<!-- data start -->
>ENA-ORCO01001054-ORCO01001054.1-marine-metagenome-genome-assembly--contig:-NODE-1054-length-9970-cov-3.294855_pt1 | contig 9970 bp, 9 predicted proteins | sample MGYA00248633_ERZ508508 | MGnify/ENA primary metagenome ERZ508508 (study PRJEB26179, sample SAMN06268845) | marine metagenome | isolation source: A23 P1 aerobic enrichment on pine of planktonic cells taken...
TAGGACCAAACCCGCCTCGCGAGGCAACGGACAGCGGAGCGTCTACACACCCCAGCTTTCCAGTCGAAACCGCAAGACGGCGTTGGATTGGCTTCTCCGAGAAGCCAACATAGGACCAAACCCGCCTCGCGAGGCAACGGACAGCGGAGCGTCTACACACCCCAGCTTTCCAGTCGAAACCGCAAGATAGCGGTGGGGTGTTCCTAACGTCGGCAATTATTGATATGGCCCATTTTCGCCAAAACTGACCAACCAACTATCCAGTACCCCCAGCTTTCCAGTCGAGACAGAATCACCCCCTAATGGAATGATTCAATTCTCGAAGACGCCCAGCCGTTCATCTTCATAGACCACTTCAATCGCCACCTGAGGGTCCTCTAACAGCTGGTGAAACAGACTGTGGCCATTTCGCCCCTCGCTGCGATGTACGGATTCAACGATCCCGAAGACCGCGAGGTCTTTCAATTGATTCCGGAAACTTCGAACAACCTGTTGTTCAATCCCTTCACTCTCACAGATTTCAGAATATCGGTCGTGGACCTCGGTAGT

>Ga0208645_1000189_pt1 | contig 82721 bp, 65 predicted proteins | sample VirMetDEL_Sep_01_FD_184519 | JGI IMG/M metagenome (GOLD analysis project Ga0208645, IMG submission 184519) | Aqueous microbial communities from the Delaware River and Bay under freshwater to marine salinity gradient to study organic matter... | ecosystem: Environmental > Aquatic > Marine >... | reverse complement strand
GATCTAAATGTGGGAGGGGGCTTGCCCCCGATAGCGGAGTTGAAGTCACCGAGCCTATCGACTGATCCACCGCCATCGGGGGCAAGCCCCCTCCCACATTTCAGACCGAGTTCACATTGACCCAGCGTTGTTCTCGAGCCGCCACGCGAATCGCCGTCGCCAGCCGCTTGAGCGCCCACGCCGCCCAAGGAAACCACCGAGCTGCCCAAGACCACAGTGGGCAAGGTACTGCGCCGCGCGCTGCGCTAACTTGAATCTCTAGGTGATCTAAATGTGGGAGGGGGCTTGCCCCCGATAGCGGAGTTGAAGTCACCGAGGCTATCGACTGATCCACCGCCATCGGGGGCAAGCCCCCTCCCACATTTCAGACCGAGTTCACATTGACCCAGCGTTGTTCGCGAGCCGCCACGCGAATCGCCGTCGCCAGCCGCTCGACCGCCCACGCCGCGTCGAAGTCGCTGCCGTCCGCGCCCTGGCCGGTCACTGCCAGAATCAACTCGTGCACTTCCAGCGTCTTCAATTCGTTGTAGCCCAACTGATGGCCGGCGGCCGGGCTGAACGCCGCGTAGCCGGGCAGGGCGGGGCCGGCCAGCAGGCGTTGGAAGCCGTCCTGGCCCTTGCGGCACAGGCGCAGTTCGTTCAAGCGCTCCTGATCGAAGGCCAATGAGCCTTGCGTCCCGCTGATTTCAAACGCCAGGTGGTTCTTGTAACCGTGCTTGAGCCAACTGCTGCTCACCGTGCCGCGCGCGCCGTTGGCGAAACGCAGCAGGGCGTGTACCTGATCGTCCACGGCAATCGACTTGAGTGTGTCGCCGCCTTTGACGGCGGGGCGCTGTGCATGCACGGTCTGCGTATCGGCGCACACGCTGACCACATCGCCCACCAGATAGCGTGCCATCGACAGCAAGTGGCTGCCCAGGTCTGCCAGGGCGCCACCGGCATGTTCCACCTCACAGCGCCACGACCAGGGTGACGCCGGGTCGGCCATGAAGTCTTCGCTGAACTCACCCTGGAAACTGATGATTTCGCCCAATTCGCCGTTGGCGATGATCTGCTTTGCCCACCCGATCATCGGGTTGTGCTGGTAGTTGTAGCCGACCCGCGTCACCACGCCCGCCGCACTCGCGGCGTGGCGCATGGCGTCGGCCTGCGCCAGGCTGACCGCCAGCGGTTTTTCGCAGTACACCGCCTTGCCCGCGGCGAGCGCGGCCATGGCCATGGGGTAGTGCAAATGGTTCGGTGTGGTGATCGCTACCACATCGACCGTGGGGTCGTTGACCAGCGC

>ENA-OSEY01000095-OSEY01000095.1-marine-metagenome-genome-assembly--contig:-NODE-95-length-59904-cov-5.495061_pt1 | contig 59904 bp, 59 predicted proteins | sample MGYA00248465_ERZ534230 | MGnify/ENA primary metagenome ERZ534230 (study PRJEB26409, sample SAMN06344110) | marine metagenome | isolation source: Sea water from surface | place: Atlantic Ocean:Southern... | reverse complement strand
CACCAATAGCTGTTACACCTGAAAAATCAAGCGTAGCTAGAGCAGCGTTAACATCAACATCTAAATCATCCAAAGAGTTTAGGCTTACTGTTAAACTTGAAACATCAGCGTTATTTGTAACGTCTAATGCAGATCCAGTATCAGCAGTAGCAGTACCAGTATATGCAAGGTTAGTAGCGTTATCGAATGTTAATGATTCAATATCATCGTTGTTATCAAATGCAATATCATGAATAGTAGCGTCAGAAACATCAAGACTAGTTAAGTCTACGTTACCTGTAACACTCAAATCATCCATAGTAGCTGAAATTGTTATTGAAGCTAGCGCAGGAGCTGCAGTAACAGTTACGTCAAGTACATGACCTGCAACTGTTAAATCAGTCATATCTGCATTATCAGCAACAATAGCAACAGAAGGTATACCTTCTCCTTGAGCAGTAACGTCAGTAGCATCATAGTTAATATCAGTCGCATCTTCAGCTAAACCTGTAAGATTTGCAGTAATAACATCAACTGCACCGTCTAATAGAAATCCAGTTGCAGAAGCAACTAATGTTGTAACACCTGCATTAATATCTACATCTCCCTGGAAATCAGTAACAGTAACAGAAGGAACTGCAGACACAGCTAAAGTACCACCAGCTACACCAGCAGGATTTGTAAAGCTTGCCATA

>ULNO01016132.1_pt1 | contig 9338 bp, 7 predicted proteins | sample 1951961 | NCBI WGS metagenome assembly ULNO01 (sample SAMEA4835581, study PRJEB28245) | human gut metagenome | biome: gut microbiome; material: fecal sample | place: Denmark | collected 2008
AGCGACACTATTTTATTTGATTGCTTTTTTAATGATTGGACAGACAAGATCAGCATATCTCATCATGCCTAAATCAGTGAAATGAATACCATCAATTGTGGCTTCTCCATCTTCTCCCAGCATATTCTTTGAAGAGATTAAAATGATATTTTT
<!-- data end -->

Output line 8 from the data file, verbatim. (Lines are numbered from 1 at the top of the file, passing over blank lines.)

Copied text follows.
AGCGACACTATTTTATTTGATTGCTTTTTTAATGATTGGACAGACAAGATCAGCATATCTCATCATGCCTAAATCAGTGAAATGAATACCATCAATTGTGGCTTCTCCATCTTCTCCCAGCATATTCTTTGAAGAGATTAAAATGATATTTTT